Electronic Records Facilitating Hospital Reporting Of Public Health Measures

Dawn Heisey-Grove, MPH Office of Planning, Evaluation, and Analysis Office of the National Coordinator for Health Information Technology U.S. Department of Health and Human Services Washington, DC 20201MedicalResearch.com Interview with:
Dawn Heisey-Grove, MPH
Office of Planning, Evaluation, and Analysis
Office of the National Coordinator for Health Information Technology
U.S. Department of Health and Human Services
Washington, DC 20201

Medical Research: What is the background for this study?

Response: To complete outbreak investigations and perform tasks geared towards improving the public’s health, public health agencies need clinical information from hospitals and health care providers. Adoption of electronic health records (EHRs) and other health IT has made it possible to shift from time-intensive, paper-based public health reporting to electronic information exchange, which enables sending more complete information to public health agencies faster.

Such electronic information exchange with public health agencies is a component of the Medicare and Medicaid EHR Incentive Program meaningful use attestation process. Hospitals in the first stage of meaningful use must select at least one of three optional public health measures to report: immunization registry reporting, syndromic surveillance reporting, and electronic laboratory results reporting. Hospitals in the second stage of meaningful use are required to report on all three public health measures unless there is a valid exclusion.

Medical Research: What are the main findings?

Response: Using 2014 data from the Medicare EHR Incentive Program, we found that stage 2 hospitals were electronically reporting to local public health agencies more than stage 1 hospitals. Nationally, almost 75% of stage 2 hospitals were able to report all three measures to public health agencies, compared to only 5% of stage 1 hospitals. Stage 2 hospitals had very high rates for electronic exchange with public health agencies across all three measures. Specifically, immunization registry reporting among stage 2 hospitals was highest at 88%, 85% were electronically submitting lab results, and 75% successfully reported the syndromic surveillance measure.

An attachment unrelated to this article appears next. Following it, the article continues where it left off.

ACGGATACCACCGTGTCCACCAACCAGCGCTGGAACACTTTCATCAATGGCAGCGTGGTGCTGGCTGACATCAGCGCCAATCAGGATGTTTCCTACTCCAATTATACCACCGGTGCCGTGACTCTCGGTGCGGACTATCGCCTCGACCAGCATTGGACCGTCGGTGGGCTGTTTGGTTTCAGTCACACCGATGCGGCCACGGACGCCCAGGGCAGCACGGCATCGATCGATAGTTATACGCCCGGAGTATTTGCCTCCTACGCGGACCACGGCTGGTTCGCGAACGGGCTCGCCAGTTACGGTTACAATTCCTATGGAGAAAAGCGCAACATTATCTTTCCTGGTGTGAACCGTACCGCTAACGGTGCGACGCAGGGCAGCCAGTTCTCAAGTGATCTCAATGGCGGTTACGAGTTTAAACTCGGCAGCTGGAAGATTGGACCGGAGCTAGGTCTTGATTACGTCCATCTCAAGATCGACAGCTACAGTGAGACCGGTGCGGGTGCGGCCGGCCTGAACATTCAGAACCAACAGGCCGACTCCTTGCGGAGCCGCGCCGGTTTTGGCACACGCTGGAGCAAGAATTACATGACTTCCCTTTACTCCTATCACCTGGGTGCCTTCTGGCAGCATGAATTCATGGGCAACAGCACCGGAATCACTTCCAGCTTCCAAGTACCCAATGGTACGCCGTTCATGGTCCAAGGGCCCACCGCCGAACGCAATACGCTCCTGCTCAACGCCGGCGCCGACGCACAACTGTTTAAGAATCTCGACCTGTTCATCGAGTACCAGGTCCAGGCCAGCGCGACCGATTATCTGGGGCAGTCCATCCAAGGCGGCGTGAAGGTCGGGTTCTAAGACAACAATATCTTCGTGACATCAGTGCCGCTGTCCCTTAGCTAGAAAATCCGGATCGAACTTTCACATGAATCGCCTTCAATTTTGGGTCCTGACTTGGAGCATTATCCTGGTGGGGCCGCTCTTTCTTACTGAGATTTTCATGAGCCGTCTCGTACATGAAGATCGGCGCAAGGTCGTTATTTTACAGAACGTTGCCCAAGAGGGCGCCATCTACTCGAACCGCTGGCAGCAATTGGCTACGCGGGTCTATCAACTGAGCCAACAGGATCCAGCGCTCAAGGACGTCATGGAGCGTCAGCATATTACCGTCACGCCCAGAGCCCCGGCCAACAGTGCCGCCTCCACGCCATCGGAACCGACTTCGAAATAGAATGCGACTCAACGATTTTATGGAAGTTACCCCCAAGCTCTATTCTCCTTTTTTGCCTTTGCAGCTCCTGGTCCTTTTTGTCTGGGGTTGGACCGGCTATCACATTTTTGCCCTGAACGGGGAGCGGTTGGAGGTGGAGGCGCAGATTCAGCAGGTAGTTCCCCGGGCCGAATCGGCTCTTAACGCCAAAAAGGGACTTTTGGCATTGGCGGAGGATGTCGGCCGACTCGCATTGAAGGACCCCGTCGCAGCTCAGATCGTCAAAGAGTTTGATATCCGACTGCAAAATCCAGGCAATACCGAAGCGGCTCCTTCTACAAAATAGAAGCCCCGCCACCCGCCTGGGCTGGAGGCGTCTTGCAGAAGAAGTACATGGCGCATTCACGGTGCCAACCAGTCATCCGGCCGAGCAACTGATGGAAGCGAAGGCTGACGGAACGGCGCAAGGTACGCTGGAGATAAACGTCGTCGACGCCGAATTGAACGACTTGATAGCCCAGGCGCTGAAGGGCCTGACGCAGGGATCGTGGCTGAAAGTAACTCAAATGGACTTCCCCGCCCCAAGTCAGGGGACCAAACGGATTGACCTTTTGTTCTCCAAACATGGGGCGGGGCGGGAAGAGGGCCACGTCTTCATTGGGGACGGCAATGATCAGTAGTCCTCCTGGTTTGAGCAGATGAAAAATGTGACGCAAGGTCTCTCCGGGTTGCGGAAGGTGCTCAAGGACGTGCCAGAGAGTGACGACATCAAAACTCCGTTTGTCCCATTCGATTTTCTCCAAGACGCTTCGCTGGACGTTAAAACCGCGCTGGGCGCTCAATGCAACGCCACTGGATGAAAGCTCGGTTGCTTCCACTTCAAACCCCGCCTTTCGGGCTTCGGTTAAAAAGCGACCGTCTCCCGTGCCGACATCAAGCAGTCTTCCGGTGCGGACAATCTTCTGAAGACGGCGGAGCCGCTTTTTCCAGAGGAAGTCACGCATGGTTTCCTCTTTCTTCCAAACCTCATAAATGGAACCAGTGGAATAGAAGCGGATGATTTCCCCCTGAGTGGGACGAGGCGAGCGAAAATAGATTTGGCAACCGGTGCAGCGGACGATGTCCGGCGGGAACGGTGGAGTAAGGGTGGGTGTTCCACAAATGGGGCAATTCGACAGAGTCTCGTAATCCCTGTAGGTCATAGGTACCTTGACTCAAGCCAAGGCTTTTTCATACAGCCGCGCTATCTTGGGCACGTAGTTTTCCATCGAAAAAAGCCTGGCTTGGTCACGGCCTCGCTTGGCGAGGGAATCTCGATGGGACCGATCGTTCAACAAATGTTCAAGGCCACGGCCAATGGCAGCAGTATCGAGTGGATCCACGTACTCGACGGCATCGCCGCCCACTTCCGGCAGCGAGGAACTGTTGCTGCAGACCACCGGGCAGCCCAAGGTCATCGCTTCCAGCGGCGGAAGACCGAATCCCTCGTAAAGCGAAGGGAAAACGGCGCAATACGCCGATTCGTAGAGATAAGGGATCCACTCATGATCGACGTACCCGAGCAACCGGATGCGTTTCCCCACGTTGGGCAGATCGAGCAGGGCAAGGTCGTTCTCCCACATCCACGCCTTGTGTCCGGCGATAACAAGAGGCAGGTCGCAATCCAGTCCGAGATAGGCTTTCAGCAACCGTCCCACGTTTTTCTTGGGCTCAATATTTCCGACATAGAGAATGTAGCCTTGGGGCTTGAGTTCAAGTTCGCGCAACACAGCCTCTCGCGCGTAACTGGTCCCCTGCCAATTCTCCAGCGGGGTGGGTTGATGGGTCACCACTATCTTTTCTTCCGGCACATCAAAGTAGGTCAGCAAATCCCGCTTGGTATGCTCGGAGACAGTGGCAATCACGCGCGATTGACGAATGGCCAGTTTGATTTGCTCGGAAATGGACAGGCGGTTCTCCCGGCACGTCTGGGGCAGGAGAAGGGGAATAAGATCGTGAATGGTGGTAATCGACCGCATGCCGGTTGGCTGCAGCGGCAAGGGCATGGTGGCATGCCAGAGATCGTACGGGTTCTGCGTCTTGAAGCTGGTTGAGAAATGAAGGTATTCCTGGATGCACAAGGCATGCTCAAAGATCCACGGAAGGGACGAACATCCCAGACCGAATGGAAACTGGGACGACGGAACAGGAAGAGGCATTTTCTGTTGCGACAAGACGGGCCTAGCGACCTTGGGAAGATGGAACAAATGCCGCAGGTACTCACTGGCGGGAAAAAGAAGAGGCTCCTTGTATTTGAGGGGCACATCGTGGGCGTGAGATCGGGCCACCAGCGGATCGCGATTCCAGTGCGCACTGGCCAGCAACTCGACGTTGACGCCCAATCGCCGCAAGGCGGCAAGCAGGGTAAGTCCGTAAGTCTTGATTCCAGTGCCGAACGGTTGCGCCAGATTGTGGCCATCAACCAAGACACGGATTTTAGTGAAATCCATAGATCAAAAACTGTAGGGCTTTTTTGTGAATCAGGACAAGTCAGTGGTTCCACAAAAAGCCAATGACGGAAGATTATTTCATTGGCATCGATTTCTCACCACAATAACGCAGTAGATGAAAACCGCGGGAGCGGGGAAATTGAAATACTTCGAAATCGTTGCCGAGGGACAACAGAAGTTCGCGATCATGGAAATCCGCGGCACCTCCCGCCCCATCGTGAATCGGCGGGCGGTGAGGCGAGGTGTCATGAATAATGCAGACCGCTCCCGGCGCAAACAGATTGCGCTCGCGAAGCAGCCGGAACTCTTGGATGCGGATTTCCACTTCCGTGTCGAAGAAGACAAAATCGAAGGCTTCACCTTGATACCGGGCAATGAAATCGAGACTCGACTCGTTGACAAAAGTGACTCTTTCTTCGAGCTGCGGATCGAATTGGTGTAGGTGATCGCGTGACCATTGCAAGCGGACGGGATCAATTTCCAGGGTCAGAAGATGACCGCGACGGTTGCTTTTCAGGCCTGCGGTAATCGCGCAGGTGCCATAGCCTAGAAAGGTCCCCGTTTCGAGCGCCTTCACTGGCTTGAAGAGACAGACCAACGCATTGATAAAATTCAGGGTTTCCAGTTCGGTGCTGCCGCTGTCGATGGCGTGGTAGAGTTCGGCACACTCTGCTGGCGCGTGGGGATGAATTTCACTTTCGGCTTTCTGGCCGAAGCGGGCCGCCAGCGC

Medical Research: What should clinicians and patients take away from your report?

Response: These data clearly demonstrate that public health agencies and hospitals are capable of exchanging electronic health information.  There is also a distinct difference in hospital reporting behavior when public health reporting is optional (stage 1) versus required (stage 2) – hospitals in stage 2 reported higher rates of public health electronic information exchange than those in stage 1.

Medical Research: What recommendations do you have for future research as a result of this study?

Response: The recommendation is to increase research focused on the completeness of data sent to public health agencies and perhaps most importantly, how public health agencies are using these data to improve the public’s health. This is a new arena for public health agencies, and watching the impacts of this enhanced information exchange should be very interesting over the next few years.

The second area in need of additional research involves the next stage for electronic public health reporting, which is bi-directional exchange between public health agencies and hospitals. Our findings represent exchange in a single direction – hospitals sending information to public health agencies. As health IT matures to enable exchange between the two entities, public health agencies could request information necessary for case follow-up, hospitals and clinicians could respond electronically, and the speed with which public health agencies would be able to conduct investigations would improve dramatically. Faster investigations means faster preventive treatments, less disease spread, better outbreak control, and ultimately, a healthier population. Research that explores how to facilitate bi-directional exchange, as well as the impacts of that exchange, should yield many interesting findings.

Citation:

Heisey-Grove, D., Chaput, D., Daniel, J. (March 2015) Hospital Reporting on Meaningful Use Public Health Measures in 2014. ONC Data Brief, no. 22. Office of the National Coordinator for Health Information Technology: Washington DC.

[wysija_form id=”2″]

 

MedicalResearch.com Interview with: Dawn Heisey-Grove, MPH (2015). Electronic Records Facilitating Hospital Reporting Of Public Health Measures 

No Comments

Sorry, the comment form is closed at this time.